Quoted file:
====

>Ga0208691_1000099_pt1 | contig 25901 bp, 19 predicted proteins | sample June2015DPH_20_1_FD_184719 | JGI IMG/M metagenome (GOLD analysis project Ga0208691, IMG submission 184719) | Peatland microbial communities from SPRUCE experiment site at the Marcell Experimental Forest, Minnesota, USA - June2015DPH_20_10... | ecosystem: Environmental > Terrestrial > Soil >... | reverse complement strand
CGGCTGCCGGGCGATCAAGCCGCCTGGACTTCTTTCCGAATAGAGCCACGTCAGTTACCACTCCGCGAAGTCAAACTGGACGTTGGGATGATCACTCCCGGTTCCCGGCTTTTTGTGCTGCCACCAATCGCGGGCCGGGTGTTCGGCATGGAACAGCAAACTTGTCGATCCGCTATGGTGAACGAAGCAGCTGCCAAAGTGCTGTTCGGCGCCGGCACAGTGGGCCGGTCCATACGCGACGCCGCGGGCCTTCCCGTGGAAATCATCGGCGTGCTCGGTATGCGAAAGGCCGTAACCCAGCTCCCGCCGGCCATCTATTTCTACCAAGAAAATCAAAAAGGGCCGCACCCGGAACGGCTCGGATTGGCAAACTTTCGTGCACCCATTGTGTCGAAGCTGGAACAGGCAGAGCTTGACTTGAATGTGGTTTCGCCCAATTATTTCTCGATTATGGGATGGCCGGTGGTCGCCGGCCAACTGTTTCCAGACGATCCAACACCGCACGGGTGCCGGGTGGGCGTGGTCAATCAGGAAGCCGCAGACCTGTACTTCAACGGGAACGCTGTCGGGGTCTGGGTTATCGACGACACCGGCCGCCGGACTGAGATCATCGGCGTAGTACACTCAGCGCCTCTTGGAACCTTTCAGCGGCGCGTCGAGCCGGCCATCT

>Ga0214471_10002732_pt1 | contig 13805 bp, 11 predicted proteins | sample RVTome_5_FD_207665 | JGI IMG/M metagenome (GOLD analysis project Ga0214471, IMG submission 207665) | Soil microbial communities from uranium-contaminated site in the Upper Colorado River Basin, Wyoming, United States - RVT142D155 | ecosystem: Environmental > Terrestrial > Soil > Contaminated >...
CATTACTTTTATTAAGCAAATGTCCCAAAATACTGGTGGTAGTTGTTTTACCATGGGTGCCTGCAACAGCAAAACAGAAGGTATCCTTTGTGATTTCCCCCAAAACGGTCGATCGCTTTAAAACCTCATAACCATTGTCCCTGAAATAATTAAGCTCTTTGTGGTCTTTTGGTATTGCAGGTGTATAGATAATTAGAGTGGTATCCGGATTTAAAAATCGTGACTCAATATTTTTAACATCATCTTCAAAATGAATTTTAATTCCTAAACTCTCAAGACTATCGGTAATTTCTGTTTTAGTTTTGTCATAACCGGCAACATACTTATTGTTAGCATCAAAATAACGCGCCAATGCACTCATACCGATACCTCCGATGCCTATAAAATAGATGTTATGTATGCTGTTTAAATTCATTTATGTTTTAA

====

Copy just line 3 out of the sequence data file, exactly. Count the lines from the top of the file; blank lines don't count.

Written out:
>Ga0214471_10002732_pt1 | contig 13805 bp, 11 predicted proteins | sample RVTome_5_FD_207665 | JGI IMG/M metagenome (GOLD analysis project Ga0214471, IMG submission 207665) | Soil microbial communities from uranium-contaminated site in the Upper Colorado River Basin, Wyoming, United States - RVT142D155 | ecosystem: Environmental > Terrestrial > Soil > Contaminated >...